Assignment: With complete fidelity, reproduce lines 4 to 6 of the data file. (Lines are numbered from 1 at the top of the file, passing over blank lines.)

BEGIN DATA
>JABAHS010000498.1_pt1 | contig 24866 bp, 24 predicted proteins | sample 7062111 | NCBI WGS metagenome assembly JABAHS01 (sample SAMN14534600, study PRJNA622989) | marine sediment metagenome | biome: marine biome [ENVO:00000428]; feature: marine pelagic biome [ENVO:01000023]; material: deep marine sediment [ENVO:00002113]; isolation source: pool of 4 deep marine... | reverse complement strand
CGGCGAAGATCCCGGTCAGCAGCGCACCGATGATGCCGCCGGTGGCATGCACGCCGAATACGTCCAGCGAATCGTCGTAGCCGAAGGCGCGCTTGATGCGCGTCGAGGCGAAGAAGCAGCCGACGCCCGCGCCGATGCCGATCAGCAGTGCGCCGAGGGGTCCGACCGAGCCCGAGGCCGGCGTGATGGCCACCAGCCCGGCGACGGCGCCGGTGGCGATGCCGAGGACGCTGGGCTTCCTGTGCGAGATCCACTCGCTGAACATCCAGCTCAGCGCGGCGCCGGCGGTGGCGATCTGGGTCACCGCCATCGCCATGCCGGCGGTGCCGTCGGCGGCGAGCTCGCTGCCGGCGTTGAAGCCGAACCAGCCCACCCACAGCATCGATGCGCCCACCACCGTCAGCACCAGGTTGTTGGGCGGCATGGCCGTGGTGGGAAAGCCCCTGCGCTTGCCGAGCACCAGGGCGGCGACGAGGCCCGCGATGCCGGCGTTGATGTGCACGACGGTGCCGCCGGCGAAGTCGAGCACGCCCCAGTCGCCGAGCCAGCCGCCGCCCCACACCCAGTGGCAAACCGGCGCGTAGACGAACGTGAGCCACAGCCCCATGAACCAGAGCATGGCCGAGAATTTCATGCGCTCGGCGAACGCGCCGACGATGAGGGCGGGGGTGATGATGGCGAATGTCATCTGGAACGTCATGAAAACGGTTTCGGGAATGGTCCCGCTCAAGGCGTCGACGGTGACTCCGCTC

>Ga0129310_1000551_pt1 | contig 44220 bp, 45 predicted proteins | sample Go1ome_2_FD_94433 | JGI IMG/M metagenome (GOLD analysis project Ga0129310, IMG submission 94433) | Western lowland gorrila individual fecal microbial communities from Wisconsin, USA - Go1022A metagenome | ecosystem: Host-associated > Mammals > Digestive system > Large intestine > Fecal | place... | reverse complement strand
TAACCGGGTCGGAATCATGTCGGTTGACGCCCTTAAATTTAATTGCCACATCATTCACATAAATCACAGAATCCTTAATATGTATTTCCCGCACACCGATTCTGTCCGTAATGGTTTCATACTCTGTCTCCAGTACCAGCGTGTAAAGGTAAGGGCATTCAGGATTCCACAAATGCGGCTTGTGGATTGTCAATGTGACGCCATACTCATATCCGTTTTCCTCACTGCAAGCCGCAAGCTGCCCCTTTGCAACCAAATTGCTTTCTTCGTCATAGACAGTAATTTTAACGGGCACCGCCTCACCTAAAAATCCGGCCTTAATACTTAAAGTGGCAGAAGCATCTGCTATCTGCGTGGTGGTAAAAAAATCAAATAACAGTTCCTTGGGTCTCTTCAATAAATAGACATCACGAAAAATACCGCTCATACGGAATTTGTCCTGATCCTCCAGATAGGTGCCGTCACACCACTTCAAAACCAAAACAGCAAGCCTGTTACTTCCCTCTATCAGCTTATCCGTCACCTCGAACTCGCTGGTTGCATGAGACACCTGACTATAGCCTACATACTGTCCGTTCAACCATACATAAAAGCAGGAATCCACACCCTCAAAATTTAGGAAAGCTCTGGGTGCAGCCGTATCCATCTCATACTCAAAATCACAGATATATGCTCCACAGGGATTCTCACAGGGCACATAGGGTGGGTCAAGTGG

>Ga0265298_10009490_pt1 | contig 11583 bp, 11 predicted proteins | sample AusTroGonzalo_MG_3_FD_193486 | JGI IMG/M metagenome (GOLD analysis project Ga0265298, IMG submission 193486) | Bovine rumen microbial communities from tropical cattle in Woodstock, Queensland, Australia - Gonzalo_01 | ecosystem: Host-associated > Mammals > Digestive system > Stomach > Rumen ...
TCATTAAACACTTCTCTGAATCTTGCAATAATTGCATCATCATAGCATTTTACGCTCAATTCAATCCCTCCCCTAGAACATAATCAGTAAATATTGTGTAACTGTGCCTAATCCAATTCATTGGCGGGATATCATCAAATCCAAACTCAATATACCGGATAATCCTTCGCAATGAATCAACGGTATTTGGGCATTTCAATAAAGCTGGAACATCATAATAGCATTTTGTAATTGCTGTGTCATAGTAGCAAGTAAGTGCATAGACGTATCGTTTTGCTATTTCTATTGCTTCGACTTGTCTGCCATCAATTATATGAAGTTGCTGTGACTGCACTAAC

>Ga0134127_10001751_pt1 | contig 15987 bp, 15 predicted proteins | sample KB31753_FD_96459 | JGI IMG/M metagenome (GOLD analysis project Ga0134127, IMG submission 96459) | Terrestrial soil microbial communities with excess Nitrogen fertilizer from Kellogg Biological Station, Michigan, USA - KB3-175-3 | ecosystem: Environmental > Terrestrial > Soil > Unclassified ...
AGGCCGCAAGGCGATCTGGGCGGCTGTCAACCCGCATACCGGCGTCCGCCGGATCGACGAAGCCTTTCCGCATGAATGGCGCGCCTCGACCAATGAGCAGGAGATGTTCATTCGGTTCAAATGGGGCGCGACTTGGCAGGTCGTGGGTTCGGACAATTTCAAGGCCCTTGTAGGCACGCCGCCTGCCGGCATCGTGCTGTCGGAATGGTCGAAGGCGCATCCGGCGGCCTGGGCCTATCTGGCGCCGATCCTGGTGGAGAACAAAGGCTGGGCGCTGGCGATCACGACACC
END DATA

TAACCGGGTCGGAATCATGTCGGTTGACGCCCTTAAATTTAATTGCCACATCATTCACATAAATCACAGAATCCTTAATATGTATTTCCCGCACACCGATTCTGTCCGTAATGGTTTCATACTCTGTCTCCAGTACCAGCGTGTAAAGGTAAGGGCATTCAGGATTCCACAAATGCGGCTTGTGGATTGTCAATGTGACGCCATACTCATATCCGTTTTCCTCACTGCAAGCCGCAAGCTGCCCCTTTGCAACCAAATTGCTTTCTTCGTCATAGACAGTAATTTTAACGGGCACCGCCTCACCTAAAAATCCGGCCTTAATACTTAAAGTGGCAGAAGCATCTGCTATCTGCGTGGTGGTAAAAAAATCAAATAACAGTTCCTTGGGTCTCTTCAATAAATAGACATCACGAAAAATACCGCTCATACGGAATTTGTCCTGATCCTCCAGATAGGTGCCGTCACACCACTTCAAAACCAAAACAGCAAGCCTGTTACTTCCCTCTATCAGCTTATCCGTCACCTCGAACTCGCTGGTTGCATGAGACACCTGACTATAGCCTACATACTGTCCGTTCAACCATACATAAAAGCAGGAATCCACACCCTCAAAATTTAGGAAAGCTCTGGGTGCAGCCGTATCCATCTCATACTCAAAATCACAGATATATGCTCCACAGGGATTCTCACAGGGCACATAGGGTGGGTCAAGTGG

>Ga0265298_10009490_pt1 | contig 11583 bp, 11 predicted proteins | sample AusTroGonzalo_MG_3_FD_193486 | JGI IMG/M metagenome (GOLD analysis project Ga0265298, IMG submission 193486) | Bovine rumen microbial communities from tropical cattle in Woodstock, Queensland, Australia - Gonzalo_01 | ecosystem: Host-associated > Mammals > Digestive system > Stomach > Rumen ...
TCATTAAACACTTCTCTGAATCTTGCAATAATTGCATCATCATAGCATTTTACGCTCAATTCAATCCCTCCCCTAGAACATAATCAGTAAATATTGTGTAACTGTGCCTAATCCAATTCATTGGCGGGATATCATCAAATCCAAACTCAATATACCGGATAATCCTTCGCAATGAATCAACGGTATTTGGGCATTTCAATAAAGCTGGAACATCATAATAGCATTTTGTAATTGCTGTGTCATAGTAGCAAGTAAGTGCATAGACGTATCGTTTTGCTATTTCTATTGCTTCGACTTGTCTGCCATCAATTATATGAAGTTGCTGTGACTGCACTAAC